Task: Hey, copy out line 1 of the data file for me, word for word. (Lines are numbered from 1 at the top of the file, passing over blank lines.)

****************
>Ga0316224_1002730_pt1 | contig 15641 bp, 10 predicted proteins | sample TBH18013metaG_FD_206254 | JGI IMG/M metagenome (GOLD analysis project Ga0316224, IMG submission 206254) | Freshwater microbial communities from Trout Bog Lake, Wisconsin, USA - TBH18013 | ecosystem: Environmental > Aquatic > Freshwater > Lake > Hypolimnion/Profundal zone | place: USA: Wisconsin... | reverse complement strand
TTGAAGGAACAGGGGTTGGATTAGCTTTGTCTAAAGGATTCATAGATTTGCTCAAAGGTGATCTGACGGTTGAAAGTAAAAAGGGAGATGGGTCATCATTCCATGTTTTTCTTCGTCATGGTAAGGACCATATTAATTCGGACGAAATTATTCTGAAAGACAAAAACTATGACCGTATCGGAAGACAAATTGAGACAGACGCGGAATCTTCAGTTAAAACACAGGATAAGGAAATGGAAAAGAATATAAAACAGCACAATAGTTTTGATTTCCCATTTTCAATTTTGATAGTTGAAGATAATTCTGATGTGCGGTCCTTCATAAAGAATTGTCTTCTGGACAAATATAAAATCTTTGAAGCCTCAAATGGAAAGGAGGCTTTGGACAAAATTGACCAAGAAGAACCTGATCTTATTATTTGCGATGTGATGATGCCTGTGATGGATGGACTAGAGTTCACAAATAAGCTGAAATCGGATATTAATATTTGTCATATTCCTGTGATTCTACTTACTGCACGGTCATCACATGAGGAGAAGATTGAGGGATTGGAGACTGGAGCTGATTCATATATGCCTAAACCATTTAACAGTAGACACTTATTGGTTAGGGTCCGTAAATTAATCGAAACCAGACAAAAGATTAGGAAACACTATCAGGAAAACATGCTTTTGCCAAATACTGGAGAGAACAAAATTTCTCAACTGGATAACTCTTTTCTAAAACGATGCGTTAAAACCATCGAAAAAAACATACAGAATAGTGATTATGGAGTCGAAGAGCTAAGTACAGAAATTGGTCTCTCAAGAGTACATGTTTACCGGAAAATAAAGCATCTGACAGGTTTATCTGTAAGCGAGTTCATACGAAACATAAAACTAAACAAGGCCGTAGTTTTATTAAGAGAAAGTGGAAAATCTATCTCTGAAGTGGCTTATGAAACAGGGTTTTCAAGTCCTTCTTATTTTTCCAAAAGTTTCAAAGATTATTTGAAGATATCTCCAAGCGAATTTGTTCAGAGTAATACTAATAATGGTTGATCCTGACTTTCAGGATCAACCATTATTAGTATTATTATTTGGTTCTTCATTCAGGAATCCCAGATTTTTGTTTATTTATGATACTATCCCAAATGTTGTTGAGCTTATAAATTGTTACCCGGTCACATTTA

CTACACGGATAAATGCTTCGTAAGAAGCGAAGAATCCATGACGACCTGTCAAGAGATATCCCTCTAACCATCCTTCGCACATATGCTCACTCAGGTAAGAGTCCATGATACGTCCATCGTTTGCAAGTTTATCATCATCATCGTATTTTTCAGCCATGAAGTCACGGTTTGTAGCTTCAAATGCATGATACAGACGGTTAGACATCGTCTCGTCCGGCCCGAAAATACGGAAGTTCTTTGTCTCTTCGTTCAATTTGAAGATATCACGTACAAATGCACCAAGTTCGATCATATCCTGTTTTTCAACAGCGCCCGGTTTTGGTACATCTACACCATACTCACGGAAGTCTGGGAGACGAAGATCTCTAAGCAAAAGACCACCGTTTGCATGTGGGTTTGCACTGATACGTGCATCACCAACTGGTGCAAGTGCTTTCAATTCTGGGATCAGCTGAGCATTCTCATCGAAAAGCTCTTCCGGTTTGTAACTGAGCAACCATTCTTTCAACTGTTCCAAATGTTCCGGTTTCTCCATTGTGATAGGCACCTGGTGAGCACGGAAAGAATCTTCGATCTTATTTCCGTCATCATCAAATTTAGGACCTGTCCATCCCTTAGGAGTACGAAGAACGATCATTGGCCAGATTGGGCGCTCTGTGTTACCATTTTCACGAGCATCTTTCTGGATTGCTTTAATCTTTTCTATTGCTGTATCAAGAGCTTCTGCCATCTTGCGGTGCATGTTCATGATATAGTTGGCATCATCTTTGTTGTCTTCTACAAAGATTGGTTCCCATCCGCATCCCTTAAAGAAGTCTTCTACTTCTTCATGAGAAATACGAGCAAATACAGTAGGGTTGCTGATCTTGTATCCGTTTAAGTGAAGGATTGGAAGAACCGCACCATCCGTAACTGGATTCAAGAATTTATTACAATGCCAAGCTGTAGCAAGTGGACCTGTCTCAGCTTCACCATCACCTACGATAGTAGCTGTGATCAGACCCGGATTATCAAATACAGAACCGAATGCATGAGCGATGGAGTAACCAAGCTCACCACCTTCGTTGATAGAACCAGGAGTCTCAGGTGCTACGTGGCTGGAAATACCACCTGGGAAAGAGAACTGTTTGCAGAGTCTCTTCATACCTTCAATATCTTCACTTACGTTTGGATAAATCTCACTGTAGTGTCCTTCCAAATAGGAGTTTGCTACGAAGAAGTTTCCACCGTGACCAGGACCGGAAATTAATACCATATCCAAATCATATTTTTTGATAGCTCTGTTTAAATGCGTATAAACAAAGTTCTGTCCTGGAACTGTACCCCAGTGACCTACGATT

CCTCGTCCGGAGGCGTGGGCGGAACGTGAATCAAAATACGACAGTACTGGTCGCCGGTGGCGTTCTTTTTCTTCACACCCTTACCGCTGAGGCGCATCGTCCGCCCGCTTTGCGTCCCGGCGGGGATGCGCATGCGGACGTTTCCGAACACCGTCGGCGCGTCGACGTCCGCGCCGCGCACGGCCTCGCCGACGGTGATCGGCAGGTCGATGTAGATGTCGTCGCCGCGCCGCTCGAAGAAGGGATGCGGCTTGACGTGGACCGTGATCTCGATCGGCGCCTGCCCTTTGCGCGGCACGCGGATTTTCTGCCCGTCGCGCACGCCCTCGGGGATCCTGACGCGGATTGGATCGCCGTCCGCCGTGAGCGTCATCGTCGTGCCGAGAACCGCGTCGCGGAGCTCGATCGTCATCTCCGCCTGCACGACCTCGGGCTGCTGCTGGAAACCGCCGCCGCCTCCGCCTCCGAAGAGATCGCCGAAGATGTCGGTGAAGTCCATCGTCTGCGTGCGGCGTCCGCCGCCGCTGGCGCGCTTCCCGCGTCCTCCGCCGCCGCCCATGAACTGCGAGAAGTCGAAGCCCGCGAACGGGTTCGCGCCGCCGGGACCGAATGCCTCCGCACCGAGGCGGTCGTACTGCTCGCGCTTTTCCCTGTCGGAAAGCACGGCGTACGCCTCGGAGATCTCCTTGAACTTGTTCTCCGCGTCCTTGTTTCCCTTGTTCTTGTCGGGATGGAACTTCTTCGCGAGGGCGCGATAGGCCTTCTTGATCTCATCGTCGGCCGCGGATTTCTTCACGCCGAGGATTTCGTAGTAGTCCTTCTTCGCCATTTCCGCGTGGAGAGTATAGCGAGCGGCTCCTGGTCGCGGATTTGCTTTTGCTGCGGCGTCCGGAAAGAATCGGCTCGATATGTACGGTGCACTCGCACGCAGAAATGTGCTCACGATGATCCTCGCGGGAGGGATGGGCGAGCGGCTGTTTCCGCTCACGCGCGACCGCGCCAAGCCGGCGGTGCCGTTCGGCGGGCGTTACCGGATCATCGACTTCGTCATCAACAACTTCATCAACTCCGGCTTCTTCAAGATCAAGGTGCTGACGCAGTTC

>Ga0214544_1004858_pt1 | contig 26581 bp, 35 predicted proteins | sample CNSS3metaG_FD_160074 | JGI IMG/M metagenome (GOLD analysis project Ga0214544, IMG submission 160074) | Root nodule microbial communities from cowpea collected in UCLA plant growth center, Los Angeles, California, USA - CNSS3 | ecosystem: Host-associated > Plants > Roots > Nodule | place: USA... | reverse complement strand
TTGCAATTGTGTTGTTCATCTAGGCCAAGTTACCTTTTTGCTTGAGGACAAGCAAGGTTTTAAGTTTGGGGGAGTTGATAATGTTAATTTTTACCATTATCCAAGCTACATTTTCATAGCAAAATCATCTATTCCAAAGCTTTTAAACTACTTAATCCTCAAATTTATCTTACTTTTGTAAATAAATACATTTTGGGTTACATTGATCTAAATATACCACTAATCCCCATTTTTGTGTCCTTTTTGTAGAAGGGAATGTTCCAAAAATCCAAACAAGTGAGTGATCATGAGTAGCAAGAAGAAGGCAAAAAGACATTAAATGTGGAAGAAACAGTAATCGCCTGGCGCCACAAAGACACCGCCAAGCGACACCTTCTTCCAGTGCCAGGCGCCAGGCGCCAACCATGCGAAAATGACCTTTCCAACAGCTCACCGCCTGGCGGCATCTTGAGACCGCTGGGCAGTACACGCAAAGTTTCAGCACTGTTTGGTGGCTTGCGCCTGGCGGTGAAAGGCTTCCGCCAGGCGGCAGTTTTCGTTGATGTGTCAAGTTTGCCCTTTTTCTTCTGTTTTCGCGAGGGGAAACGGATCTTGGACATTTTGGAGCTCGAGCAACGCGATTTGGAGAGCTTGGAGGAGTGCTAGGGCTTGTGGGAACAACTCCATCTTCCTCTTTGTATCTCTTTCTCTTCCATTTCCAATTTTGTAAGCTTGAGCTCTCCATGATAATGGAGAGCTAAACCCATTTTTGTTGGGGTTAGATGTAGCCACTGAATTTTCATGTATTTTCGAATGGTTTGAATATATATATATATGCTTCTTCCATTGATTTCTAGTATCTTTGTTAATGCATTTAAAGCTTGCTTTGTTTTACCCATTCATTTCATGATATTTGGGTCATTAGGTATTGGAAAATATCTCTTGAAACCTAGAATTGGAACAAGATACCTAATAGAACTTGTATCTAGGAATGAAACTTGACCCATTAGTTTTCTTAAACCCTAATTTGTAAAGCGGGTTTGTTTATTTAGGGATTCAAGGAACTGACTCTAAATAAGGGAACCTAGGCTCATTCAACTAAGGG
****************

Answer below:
>Ga0316224_1002730_pt1 | contig 15641 bp, 10 predicted proteins | sample TBH18013metaG_FD_206254 | JGI IMG/M metagenome (GOLD analysis project Ga0316224, IMG submission 206254) | Freshwater microbial communities from Trout Bog Lake, Wisconsin, USA - TBH18013 | ecosystem: Environmental > Aquatic > Freshwater > Lake > Hypolimnion/Profundal zone | place: USA: Wisconsin... | reverse complement strand